And while they squeeze us and misdirect us and distract us, even to the point of their own continued and dangerous disillusionment, we turn against and fight one another, despite the overwhelming commonality of our fears and concerns as citizens. In this way, democracy (rule by the people) remains perpetually arrested, and plutocracy (rule by a wealthy elite) continues to maintain its grip on the throats of the everyday citizen.

Donald Trump may be the face of our enemy, but we must be very careful in the next several years of civil combat not to focus the majority our energy squarely on him and his administration. True deliverance from this plight requires us to go deeper, and fight longer.

This is what I have come to understand in these past few weeks.

My own distractedness, my own fear and faithlessness, have been my failure. I don’t say this to diminish the gains I and we have made over the last several years. I only mean to point out that there’s much work left to be done.

 

Trump is the symptom, not the disease.

The disease is the faithlessness, the dejection, the weariness, of contemporary America — and much of the world. We (the people) are angry, we are depressed, we find ourselves fundamentally exhausted and estranged from true hope. We have been beaten down and driven insane by the elite, confused and harried by the speed of innovation, and neither the tyranny of the elite, nor the advance of machine-dependency into our lives — show any signs of letting up.

There is no other way to explain how someone like Donald Trump can win office by claiming to represent the will of the people, while lying through his teeth about his intention to fight against the very elite that he wholly (and vulgarly) represents.

All that our cowardly, selfish, greedy President-elect intends to do for the next four years is consolidate money and power among his elite.  That much was clear all along, and has been proven by his cabinet appointments. When he’s done he’ll abandon the destruction and foot us with the bill and — barring a miracle — carry on with his greed and destruction until the moment of his lonely death.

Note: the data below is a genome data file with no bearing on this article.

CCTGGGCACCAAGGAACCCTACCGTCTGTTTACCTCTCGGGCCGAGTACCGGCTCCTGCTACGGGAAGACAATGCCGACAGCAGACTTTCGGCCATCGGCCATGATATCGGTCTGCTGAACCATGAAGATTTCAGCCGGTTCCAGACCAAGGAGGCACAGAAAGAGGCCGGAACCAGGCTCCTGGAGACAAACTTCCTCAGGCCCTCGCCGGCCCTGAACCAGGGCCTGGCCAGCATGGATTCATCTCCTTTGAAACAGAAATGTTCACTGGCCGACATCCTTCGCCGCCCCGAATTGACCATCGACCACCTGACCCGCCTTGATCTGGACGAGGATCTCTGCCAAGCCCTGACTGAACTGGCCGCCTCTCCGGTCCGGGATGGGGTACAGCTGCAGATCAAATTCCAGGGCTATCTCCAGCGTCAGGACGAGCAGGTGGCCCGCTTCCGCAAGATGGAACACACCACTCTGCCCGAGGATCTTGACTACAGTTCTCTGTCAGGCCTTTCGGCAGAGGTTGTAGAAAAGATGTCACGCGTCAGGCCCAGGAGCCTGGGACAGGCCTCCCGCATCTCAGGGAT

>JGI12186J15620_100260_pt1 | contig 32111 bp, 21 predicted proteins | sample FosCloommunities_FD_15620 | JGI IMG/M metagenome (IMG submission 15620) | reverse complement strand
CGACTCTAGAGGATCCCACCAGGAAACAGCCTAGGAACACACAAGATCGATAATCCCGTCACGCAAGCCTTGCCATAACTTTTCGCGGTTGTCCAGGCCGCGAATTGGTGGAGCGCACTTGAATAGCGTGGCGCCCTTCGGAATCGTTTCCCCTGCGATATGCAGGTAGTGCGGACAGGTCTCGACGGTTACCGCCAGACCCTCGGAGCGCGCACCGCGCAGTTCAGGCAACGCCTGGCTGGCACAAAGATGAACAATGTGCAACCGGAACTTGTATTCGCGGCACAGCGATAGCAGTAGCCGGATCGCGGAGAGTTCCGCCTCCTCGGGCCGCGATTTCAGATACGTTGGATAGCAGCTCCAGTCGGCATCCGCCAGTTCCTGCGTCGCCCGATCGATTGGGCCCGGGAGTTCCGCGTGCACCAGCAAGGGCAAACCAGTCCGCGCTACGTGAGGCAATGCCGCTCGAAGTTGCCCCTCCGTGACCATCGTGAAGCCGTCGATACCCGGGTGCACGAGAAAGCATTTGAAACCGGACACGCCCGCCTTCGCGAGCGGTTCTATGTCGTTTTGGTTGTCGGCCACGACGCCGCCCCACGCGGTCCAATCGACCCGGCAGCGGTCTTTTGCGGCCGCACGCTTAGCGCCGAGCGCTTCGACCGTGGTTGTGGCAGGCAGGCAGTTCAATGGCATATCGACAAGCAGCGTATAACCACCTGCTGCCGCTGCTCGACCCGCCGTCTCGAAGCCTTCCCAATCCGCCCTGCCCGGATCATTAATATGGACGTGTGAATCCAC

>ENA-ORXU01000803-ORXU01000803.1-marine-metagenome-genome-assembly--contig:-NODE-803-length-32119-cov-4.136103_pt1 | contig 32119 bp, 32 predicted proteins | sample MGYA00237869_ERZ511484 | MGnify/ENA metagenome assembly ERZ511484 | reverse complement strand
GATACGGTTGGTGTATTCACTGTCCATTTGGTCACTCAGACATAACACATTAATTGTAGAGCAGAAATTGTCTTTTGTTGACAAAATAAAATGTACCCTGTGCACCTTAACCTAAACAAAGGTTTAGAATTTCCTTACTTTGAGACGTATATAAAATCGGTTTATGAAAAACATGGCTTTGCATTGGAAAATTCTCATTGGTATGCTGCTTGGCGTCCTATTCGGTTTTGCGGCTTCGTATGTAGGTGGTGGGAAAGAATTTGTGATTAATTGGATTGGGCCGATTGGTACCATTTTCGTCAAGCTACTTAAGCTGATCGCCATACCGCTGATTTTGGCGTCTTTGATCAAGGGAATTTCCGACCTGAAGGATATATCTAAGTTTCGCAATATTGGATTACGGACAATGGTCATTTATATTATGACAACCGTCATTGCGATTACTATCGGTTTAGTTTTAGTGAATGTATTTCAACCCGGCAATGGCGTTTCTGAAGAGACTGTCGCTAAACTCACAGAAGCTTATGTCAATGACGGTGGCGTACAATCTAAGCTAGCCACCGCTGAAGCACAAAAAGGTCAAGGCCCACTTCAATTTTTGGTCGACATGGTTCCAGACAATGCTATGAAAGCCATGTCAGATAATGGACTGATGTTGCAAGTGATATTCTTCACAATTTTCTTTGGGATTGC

To be clear — to repeat — in actual reality, there is no one less-representative of the average American than Donald Trump.

That millions of people either do not understand this, or refuse to believe it, that our political and economic system all but excludes the possibility of an actual champion of the people successfully reaching office (or at least one empowered by a consensus of reasonable political allies on all sides of the political spectrum) — this is the sickness from which we desperately need to recover.

 

For this reason, for myself, I find that this year has brought with it a lesson in focus.

I cannot afford, or tolerate, anything less than fully-committed, principled conduct and expression from myself. I need to fight smart and I need to move quickly. The only way to do this effectively is to put out work of real depth, that is of a larger scope, and work smartly and strategically to get the work out to as many people as possible.

To be clearer, I intend, beginning in 2017, to do less — better.

This site will remain online indefinitely. But this is likely the last blog post for a while, although I might chime in on occasion and will continue to run my email list. Beginning next month, Coffee with Creatives is going on hiatus, indefinitely. My presence here will be sporadic, as compared to previous years.

I have big things to do, in regards to the main areas of battle central to this essay. I intend to go at these things, full tilt. I’m ready to — truly, passionatelly — fight.

Are you? Because we’ll need you.

 


profpic_squareMy name is Michael. I am a Writer and Filmmaker 
of hopeful stories for complex people. My first film, The Videoblogs, about mental health in the age of tech, is available on iTunes. I’m currently working on my next film and also a novel. Once per month or so, I send a special note to those on my email list. They get exclusive and advanced (sometimes free) access to my work. You can join this special group here. Thanks for reading.

 

No Excuses: Filmmaker Tom DeNucci